December 30, 2014
Bayer Corp. has found itself in a heated battle with FTC over advertising claims for its Phillips’ Colon Health probiotic supplement product. The industry has a keen interest in the outcome of Bayer’s matter because the industry’s long-standing reliance on a flexible advertising substantiation standard could be adversely impacted.
FTC has jurisdiction over the advertising of a wide variety of consumer products, including dietary supplements. The basis for this jurisdiction is the FTC Act, which declares unfair or deceptive acts as unlawful and expressly prohibits false advertising. Customarily, FTC requires claims for dietary supplements be supported by “competent and reliable scientific evidence," which is defined as "tests, analyses, research, studies or other evidence based on the expertise of professionals in the relevant area that have been conducted and evaluated in an objective manner by persons qualified to do so, using procedures generally accepted in the profession to yield accurate and reliable results." FTC previously stated, there is no fixed formula for the number or type of studies required, nor is there guidance on specific parameters for studies including sample size or study duration. However, FTC has recently redefined its position on “competent and reliable scientific evidence" through a series of consent decrees with dietary supplement companies.
In 2010, FTC entered into consent decrees with Nestle HealthCare Nutrition Inc. and Iovate Health Sciences U.S.A. The consent decrees stated that claims for weight loss (Iovate) and claims for the treatment of diarrhea in children and/or prevention of absences from school for children (Nestle) must be substantiated by competent and reliable scientific evidence in the form of at least two randomized, double blind, placebo-controlled clinical trials (RCTs) that have been conducted by “different research independently of each other" and are consistent with the totality of evidence available. The consent decrees further discussed parameters of what constitutes “competent and reliable," in that the advertised product must contain the identical ingredients as were tested, except that inactive ingredients may differ, and these identical ingredients must be in the same form, dosage and route of administration as was tested. For the first time, FTC provided its position on the number of studies and the types of study parameters it felt met the “competent and reliable scientific evidence" standard.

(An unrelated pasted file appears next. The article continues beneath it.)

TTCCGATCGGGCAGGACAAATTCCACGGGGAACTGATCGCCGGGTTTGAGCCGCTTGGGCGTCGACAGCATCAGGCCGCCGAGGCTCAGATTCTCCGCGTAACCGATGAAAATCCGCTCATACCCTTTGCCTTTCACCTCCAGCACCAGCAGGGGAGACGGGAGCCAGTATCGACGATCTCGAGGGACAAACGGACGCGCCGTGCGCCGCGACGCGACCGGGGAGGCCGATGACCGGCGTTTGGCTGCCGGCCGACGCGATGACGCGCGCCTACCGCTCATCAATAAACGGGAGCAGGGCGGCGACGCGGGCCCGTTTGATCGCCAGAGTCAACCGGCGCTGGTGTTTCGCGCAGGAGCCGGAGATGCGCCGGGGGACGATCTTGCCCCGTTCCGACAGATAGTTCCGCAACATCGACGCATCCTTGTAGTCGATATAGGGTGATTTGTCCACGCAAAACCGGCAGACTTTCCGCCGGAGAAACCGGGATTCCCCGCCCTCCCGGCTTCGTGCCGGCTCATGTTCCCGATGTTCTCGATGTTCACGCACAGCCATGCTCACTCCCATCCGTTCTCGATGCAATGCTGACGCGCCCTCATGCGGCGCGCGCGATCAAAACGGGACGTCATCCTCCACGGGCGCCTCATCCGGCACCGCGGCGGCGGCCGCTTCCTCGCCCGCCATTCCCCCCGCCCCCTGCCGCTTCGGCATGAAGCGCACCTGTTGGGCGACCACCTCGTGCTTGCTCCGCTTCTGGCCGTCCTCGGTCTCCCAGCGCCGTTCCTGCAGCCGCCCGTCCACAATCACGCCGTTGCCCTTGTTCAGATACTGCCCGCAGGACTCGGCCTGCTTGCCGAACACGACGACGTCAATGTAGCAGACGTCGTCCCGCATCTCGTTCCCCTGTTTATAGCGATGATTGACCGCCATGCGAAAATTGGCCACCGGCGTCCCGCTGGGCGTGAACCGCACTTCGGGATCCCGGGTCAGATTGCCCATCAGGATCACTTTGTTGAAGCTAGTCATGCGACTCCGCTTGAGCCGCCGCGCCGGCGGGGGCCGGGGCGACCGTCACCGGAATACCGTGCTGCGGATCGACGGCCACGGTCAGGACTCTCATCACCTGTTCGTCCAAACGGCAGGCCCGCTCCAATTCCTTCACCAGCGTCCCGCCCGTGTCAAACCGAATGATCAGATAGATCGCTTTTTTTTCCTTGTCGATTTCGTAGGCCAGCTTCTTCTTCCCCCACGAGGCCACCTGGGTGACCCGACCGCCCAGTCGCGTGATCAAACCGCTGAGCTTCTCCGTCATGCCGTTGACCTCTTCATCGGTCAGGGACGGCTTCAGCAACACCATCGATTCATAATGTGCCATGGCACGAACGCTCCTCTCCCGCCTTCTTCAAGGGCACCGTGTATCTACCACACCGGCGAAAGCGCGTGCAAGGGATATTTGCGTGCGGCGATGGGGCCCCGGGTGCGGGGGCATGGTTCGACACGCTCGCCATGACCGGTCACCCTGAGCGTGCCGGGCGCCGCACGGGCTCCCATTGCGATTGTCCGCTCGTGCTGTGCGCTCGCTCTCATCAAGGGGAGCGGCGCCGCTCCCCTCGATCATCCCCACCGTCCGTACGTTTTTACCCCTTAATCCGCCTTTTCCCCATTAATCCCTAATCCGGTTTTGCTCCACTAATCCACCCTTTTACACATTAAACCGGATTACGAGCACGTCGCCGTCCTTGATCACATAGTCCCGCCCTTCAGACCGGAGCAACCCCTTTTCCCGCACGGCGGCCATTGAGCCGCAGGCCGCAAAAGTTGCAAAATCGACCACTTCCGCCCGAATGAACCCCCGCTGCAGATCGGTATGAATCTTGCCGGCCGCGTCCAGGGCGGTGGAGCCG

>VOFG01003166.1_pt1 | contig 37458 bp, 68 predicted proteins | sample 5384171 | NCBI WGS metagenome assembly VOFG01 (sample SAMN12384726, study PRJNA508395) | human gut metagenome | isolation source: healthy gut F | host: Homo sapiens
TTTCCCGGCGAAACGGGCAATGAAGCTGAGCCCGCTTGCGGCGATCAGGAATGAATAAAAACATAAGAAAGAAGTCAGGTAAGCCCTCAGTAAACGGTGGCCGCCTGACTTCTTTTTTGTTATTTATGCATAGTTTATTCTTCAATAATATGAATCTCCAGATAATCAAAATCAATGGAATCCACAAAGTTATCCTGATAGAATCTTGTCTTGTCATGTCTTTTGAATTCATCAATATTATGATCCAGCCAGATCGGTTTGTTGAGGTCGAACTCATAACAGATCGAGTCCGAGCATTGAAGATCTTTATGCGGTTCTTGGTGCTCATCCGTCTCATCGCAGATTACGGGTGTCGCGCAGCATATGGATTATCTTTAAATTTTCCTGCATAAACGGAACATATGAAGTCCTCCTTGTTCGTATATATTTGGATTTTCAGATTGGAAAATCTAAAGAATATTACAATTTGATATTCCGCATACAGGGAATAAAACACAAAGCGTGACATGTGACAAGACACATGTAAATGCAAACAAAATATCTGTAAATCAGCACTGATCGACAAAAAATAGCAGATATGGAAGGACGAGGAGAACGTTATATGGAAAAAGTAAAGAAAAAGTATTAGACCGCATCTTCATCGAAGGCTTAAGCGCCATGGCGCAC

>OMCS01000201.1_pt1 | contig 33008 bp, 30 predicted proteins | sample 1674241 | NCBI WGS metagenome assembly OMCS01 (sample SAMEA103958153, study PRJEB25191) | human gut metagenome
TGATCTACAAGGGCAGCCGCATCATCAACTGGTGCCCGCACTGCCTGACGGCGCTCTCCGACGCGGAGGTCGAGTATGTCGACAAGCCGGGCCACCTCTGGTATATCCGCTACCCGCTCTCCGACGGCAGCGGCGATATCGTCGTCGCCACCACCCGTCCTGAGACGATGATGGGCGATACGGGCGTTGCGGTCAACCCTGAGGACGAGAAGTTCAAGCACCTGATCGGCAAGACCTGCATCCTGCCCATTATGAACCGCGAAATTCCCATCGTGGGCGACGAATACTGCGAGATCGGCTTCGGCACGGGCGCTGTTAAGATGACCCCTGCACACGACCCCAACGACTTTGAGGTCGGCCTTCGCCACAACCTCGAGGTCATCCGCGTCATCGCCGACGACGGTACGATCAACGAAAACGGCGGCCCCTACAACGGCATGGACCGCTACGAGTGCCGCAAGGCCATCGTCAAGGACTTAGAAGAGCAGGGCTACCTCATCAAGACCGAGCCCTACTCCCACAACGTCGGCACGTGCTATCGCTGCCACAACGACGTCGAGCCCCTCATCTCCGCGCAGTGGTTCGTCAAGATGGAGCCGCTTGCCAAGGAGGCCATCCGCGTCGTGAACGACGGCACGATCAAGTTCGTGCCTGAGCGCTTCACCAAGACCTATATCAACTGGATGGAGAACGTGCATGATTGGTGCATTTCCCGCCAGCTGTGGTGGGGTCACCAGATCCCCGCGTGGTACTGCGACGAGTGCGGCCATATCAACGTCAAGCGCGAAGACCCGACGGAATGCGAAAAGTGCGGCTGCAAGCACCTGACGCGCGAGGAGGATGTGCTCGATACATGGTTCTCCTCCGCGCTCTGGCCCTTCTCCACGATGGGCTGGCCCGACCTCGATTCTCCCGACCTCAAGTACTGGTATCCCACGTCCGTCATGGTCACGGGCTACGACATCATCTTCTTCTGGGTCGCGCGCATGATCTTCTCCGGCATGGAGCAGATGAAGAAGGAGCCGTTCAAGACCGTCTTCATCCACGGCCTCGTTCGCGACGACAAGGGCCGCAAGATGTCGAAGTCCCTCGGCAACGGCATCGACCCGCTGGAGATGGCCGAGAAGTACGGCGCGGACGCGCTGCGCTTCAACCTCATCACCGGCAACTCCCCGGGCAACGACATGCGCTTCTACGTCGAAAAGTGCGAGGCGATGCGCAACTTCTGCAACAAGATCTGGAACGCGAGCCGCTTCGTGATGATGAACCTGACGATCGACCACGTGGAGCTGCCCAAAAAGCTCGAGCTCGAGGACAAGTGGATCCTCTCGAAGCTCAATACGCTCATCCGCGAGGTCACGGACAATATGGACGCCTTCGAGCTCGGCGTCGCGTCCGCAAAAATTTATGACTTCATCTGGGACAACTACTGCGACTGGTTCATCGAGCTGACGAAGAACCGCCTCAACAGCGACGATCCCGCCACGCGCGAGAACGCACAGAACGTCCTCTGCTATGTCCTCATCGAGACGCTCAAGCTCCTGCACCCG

In 2007, Bayer Corp. entered into a consent decree with FTC that prohibited the company from making unsubstantiated claims for any dietary supplement it markets to consumers. The 2007 matter was spurred by FTC’s challenge of claims made by Bayer through marketing of its One-A-Day WeightSmart supplement product. However, unlike the Iovate and Nestle consent decrees, Bayer’s consent decree made no specific mention of a two RCT requirement. Recently, the Department of Justice filed a motion of contempt against Bayer, alleging that the company violated the 2007 order by making unsubstantiated structure/function claims about its Phillips’ Colon Health product. In 2011, FTC began investigating Bayer’s advertising for Phillips’ Colon Health. Bayer gave FTC nearly a hundred publications and cover letters as a basis for its advertising claims relating to constipation, diarrhea, gas and bloating. In furthering its position on what constitutes “competent and reliable scientific evidence," FTC presented Dr. Loren Laine, a board-certified gastroenterologist and Professor at Yale University School of Medicine, as an expert witness. Laine explained that competent and reliable scientific evidence for Bayer’s Phillips’ Colon Health claims requires human clinical trials that (1) are RCTs; (2) use the specific product for which the claims are made; (3) are performed in the population at which the claims are directed; and (4) use validated methods and appropriate statistical methods to assess outcomes such as constipation, diarrhea, or gas and bloating. The motion then went on to address specifics of what constitutes competent and reliable scientific evidence as interpreted by Laine and FTC. Bayer continues to oppose the government’s motion, asserting that not only are its claims substantiated by competent and reliable scientific evidence, but FTC also seeks to impose an erroneous substantiation standard for dietary supplements.